There were no fires that year. It was hot, sure, but something in the city conspired to keep the combustion only in the heads of the citizens. Minds burned up and burned out; it was a season of high fever and hi jinx. People danced on the telegraph poles, ran into traffic just to play chicken with motor cars, jumped from windows.
They weren’t trying to kill themselves. They weren’t depressed, they were full of life. Window jumpers would stand on the ledge and call down to the street. Ahoy! After a few incidents, the crowd knew the routine. SUMMON THE FIRE BRIGADE! the cry would go up, carried lustily along the street to the nearest hook-and-ladder station, and the firemen – no women then – would arrive tout suite and unpack the trampoline.
It was lucky there were no fires, we all felt blessed. The window jumpers gave the fire brigade something to do, when they weren’t rescuing cats from trees. The cats could climb down on their own but everyone agreed that the spectacle was the thing and the cats didn’t seem to mind.
It was a hot summer, and we were all touched by madness in the sunshine. Our minds boiled until the steam bloomed from our ears and the flames glowed in our eyeballs. We bounced when we jumped, and we climbed where we didn’t need to climb. When autumn came we lit the bonfires and the smoke of a real fire finally cleared our heads.
When I was young I was happy, not by accident but by design. I smiled, huge and broad, at anyone who passed me in my pram. I was wheeled around the streets by the youngest of the family, the pram old and battered and once their own. Once their parents lay stupefied in its embrace.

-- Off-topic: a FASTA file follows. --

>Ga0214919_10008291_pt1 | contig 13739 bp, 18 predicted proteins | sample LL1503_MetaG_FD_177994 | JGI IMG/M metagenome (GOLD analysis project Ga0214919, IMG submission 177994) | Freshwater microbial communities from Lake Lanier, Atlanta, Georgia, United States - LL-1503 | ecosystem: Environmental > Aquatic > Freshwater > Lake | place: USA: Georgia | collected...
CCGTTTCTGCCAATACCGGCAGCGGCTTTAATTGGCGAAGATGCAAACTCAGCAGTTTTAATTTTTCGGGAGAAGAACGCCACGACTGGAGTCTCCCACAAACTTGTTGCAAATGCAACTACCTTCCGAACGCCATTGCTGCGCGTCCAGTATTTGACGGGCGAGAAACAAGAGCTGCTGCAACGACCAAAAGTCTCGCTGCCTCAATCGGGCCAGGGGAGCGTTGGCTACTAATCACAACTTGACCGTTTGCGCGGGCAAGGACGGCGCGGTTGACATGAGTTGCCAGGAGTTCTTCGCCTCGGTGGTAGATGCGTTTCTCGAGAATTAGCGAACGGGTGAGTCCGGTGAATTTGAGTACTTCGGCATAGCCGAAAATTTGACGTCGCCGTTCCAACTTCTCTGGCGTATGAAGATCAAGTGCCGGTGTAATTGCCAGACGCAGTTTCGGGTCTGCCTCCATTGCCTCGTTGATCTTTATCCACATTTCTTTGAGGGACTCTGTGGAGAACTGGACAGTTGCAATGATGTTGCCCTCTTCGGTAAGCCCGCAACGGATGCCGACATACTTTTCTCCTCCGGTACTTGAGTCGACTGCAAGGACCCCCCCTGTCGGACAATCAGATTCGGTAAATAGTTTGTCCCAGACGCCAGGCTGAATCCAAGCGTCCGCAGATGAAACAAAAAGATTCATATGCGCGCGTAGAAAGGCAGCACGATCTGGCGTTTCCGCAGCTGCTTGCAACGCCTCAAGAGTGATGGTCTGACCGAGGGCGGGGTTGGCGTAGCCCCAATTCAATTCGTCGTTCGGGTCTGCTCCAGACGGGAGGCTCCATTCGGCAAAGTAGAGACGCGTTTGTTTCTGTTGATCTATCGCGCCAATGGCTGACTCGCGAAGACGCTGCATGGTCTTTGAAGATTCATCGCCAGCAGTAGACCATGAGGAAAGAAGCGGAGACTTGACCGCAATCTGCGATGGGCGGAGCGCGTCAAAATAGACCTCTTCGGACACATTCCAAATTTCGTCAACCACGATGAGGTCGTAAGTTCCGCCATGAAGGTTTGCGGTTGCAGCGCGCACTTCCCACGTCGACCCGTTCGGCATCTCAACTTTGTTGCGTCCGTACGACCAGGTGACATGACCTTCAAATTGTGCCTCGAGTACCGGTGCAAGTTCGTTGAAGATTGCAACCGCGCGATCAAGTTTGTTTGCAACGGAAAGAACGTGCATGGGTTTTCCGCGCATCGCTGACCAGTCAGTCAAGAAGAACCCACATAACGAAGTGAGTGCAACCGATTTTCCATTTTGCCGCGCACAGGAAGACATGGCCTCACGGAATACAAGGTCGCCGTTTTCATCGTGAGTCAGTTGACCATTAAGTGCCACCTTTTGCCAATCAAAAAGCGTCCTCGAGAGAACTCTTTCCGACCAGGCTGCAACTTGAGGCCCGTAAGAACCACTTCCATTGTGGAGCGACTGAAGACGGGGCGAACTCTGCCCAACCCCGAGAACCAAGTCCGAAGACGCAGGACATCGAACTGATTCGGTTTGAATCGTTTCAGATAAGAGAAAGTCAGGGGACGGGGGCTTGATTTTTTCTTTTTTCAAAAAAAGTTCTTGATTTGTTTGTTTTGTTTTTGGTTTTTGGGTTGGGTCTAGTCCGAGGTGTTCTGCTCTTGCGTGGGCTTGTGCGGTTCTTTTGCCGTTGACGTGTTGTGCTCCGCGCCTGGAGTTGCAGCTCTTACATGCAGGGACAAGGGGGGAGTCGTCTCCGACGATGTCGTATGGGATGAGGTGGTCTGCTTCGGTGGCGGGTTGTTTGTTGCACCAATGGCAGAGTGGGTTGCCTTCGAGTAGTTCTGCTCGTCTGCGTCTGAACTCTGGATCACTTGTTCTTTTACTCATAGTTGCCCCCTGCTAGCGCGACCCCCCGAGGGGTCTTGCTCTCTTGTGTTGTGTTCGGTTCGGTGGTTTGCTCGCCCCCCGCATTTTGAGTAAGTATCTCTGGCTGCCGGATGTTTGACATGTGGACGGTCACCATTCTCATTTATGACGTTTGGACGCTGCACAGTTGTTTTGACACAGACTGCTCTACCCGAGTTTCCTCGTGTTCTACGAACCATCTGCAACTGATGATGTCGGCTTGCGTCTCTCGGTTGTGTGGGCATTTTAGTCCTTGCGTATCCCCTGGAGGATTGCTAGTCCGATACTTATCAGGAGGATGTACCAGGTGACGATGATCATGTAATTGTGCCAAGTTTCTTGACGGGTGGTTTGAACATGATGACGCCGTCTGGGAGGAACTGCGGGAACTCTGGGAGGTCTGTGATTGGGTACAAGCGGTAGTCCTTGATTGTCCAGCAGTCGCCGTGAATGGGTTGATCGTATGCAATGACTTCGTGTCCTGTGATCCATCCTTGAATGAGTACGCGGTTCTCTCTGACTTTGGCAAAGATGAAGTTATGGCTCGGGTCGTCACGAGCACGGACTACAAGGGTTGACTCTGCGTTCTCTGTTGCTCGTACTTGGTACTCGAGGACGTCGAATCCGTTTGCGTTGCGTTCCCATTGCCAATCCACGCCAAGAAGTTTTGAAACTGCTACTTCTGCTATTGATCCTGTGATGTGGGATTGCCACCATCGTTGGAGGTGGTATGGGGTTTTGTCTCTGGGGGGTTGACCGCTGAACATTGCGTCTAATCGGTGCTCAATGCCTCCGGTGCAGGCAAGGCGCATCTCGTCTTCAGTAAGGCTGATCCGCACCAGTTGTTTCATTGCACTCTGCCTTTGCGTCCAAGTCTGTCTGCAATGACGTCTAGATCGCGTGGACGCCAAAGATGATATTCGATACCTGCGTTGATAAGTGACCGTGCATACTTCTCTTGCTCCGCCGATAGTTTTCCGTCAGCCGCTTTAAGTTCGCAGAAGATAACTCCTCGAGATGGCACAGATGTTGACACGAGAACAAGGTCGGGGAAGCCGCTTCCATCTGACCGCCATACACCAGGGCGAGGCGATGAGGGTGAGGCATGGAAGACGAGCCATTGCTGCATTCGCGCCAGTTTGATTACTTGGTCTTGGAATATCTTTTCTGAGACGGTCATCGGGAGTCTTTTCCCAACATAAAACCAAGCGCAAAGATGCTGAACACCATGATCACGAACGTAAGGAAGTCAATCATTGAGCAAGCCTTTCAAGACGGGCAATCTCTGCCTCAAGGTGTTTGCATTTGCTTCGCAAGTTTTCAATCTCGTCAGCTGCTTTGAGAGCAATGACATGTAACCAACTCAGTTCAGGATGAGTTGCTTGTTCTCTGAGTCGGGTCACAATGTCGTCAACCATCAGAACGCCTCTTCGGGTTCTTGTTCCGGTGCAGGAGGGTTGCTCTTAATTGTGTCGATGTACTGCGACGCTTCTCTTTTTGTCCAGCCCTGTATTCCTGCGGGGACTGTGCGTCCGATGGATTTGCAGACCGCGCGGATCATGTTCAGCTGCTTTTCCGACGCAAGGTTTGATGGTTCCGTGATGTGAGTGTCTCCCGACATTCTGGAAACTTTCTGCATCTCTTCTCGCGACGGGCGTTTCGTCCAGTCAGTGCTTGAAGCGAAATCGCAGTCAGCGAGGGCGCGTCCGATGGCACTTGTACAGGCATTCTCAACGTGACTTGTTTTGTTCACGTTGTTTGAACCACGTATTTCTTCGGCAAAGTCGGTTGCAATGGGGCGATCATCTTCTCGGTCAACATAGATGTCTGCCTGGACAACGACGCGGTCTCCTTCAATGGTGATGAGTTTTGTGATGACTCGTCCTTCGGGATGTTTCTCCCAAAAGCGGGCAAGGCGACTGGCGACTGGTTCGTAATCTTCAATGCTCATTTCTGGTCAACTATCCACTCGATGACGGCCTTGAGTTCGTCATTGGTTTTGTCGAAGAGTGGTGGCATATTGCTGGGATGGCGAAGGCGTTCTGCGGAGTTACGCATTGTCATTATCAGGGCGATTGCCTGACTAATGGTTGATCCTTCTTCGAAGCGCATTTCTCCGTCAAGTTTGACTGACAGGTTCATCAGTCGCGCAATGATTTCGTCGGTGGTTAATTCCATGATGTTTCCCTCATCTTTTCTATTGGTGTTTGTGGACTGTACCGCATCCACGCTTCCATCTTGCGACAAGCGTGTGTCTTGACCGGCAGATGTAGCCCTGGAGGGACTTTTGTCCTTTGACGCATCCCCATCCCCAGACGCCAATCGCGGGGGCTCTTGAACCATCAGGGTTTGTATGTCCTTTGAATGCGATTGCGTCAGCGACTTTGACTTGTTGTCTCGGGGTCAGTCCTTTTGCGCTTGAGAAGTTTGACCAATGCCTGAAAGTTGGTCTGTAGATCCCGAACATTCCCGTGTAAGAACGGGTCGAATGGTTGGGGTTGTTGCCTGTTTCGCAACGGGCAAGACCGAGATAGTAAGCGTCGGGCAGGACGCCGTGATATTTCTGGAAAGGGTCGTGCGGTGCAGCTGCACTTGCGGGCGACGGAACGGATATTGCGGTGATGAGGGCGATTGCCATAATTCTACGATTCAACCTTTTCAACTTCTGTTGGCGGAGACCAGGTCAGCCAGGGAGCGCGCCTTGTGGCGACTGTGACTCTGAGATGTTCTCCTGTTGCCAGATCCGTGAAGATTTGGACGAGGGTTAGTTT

His mind bled. He held up his hand; it shimmered, each hair picked out in fine spirals of oil-on-water rainbows. His body rippled between states. He was male and female. She could feel each change but couldn’t decide which was true, her own thought process an unreliable narrator.
Seething-black snake-serpent in MY HOUSE keep your distance creature I know you I know where you slither-crawled from where you’ll get yourself back in to curled sleepless round your nest of rotted chalk eggshells hatching only dead cells.
The fading light of sunset suffused the woods with a staggeringly tedious glow. Oh god, he thought, not this again. Not the majestic beauty of nature. The rich autumnal hymn rising wordlessly to the delight of the unknowable cosmos. Christ. Who actually enjoys this bullshit?
John shivered in the damp. It was July, but had been raining so long that the heat of any Summer sun was long forgotten. Every tree in the grey mist of the morning looked like the looming head of some giant figure, hauling itself across the landscape on its belly. The birdsong cut sideways through the glum, a cheery reminder of a season that should be happening. Was maybe happening elsewhere.
The air was heavy; baked and left to cool, it smelled like the screen of an old television set. Her feet flexed inside her close-fitting shoes, grinding tight circles in the dust. She breathed in steadily, fighting the urge to cough, seeing in her mind the oxygen reddening her blood. The blood reddening her skin. She ran her hand over her bare arms, a nervous gesture, and shuddered in the heat.